Want to learn how to set up APRS on your UV-5R? Check out the below video. You are going to need a special cable and either a tablet, smartphone, or computer to do this.
7) You Can Use It Hands-Free
I don’t really recommend this, but it is possible. In the world of radio, there’s a feature called ‘VOX.’ This basically means you can simply talk to your radio, and it will detect somebody is talking and send out a transmission. Of course, you could end up sending a transmission you have no intention of sending by doing this.
A potential use here would be if you have VOX headsets and you’re communicating with some buddies on your homestead post-collapse as you coordinate a plan of action. Let’s say a hostile force is moving through and you want to keep both your hands free.
It’s a possibility here, but again, I wouldn’t entirely recommend this feature.
8) You Can Put It in Your Pocket Without Anybody Knowing About It
If you’re in a situation where you need to EDC a radio, but can’t carry a bag, you could use a UV-5R in this situation. You are going to have to disassemble the components, though. Take the battery out (which is easy) and unscrew the antenna.
Put the antenna and battery in one pocket and the radio proper in another. You now have a radio on your person that can be assembled in less than 30 seconds, and that won’t leave a huge signature like many bulkier HT units will.
If you don’t take the battery out, the radio will turn on in your pocket and there is a very good chance you will end up making an accidental transmission.
Can a Baofeng Listen to Police?
It depends on whether you have a pre-2018 model or a post-2018 model. If you end up buying your Baofeng UV-5R at your local ham radio festival, you’re likely picking up an older model. Pre-2018 will allow you to listen to police frequencies.
But there is a caveat. Most police departments within the United States now use digital mode radios and some form of encryption. The police that still use analog radio signals in the clear where literally everybody can listen to them are few and far in between.
If you live in an area where your local police use analog signals (and you can use RadioReference.com to find out) and you have a pre-2018 model UV-5R, then yes, you can listen to police.
Otherwise, the answer is no.
How Do You Jailbreak a Baofeng?
“Jailbreaking” a radio simply means that you make it so that you can send or receive on the full spectrum of what the radio can pick up. People do this themselves if they’re handy with electronics and a soldering gun.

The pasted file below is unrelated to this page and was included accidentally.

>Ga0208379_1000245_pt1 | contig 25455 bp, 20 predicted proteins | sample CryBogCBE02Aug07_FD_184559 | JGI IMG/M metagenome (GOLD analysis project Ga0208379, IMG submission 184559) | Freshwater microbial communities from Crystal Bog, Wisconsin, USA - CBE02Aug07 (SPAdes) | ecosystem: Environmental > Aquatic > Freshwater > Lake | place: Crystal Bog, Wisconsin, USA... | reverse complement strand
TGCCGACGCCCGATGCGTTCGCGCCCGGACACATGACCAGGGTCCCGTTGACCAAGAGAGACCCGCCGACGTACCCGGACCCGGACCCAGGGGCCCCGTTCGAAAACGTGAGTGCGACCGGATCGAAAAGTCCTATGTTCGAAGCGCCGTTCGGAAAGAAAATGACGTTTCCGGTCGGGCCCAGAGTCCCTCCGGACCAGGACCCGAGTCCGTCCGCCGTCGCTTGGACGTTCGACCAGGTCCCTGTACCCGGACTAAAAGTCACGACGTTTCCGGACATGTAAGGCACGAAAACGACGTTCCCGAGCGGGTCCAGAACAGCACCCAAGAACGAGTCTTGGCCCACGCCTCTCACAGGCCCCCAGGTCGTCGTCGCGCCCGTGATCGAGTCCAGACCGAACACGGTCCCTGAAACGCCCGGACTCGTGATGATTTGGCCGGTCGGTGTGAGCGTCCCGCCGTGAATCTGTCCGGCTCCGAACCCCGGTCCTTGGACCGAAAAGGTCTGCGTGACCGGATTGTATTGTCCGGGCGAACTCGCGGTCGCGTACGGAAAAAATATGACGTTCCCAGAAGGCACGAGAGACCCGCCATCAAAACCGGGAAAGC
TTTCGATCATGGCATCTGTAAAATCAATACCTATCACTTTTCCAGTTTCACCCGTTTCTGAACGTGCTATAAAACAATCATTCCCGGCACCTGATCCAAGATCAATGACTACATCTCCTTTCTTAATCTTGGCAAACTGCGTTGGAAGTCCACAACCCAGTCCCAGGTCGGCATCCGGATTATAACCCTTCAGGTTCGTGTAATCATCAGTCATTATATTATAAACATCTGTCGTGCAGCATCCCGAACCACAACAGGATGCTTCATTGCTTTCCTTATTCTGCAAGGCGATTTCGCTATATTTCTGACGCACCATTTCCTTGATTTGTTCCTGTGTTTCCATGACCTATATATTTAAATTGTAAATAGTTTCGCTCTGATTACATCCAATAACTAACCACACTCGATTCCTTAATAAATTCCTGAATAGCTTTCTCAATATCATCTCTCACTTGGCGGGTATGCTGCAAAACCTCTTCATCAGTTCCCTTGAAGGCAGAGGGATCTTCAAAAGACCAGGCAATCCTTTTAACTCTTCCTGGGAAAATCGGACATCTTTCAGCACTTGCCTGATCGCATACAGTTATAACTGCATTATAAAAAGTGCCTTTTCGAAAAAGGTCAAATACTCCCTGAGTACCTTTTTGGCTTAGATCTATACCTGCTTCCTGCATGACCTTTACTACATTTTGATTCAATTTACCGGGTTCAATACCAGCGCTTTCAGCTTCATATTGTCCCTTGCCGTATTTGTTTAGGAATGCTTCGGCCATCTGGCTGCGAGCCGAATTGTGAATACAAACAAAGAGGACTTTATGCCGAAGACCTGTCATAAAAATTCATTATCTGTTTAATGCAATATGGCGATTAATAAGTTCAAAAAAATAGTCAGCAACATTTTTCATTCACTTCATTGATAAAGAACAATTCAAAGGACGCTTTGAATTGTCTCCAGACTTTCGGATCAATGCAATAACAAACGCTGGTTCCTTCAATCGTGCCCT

If you’re not, you can send your Baofeng off to Gigaparts.com and ask for it to be MARS/CAPped. They’ll jailbreak your Baofeng for about $35.
How Can I Boost My Baofeng Signal?
There are three main things that you can do to get your transmission out further with a UV-5R. You can bump up the operating power level, you can get up higher, or you can use a better antenna.
A UV-5R has three power levels: low, medium, and high. If you put your Baofeng on high power, you’ll push the signal out further than you would otherwise.
Height is a big deal here as well. These radios operate line-of-sight. They need to “see” each other. If you can get up high enough – like on a really tall building or mountaintop – you’ll increase how far your radio can “see.”
Lastly, getting a better antenna will help immensely. The stock antenna that comes with a UV-5R is junk. When you buy your unit, buy another antenna as well. I can receive okay with the stock antenna, but I can’t transmit well at all.
Learn how to build a jungle antenna. Buy a whip antenna. Get yourself set up with a roll up J-pole. Pick up an inexpensive Yagi. All of these are means that will get your message out further and allow you to hear from further away.
How Far Will 8 Watts Transmit?
As usual, ‘it depends’ is the real answer here. And what things really depend on here is line-of-sight and the type of antenna that you’re using. Of course, the weather, nearby foliage, the frequency used – these all matter as well.
Want to know how far an 8-watt UV-5R will transmit in your area? Get out with a couple of buddies and experiment. If everybody has maps and knows where everybody else is, a drawing can begin to be made to figure out what the expected range is with your 8W UV-5R in your immediate locale.
What Happens if You Transmit On a Ham Radio Without a License?
If you transmit on a ham radio without a license the old men in your community will team up to hunt you down. Quite literally. Old hams refer to this as a “fox hunt.” They are fiercely protective of the government’s ownership of the ham radio spectrum and patrol, hunt, and turn in those who they find without a ham radio license operating equipment.
They do this via triangulation and they can figure out where the signal is coming from (you) by doing so. This can either give them your address – which they’ll promptly turn into the government along with a recording of your transmission – or they’ll know where your vehicle was and local street cameras or your phone will be used to determine who was at that position at that time.
Then, the FCC will either fine you heavily (in some cases, I’ve heard of up to $10,000) or throw you in jail.
Can I Use a Baofeng As a Walkie Talkie?
We’ll assume that walkie-talkie is being used in reference to FRS/GMRS/MURS frequencies. Legally speaking, no, you cannot use any of those frequencies with a radio that has a detachable antenna. Don’t ask me why. I’ve still not been able to wrap my head around the logic of it. A UV-5R has a detachable antenna, and, therefore, it’s illegal to transmit on these frequencies with it.
That said, it is entirely possible to transmit on and receive FRS/GMRS/MURS frequencies with a UV-5R, provided it is a pre-2018 model.
What is the Most Powerful Baofeng Radio?
To my knowledge, this is the BF-F8HP. It’s an 8-watt Baofeng handheld radio, and I’ve yet to find any other Baofeng units out there that have a higher watt capacity. If you’re looking for as much power as possible from Baofeng, this is where to find it.
Want to dig further into what your Baofeng can do for you? Some people have found the following book helpful, though none of use have read it.
- Biddle, Rodney Ellis (Author)
- English (Publication Language)
What are your thoughts on the Baofeng radio? Are there tips or tricks we missed? Share ’em in the comments section.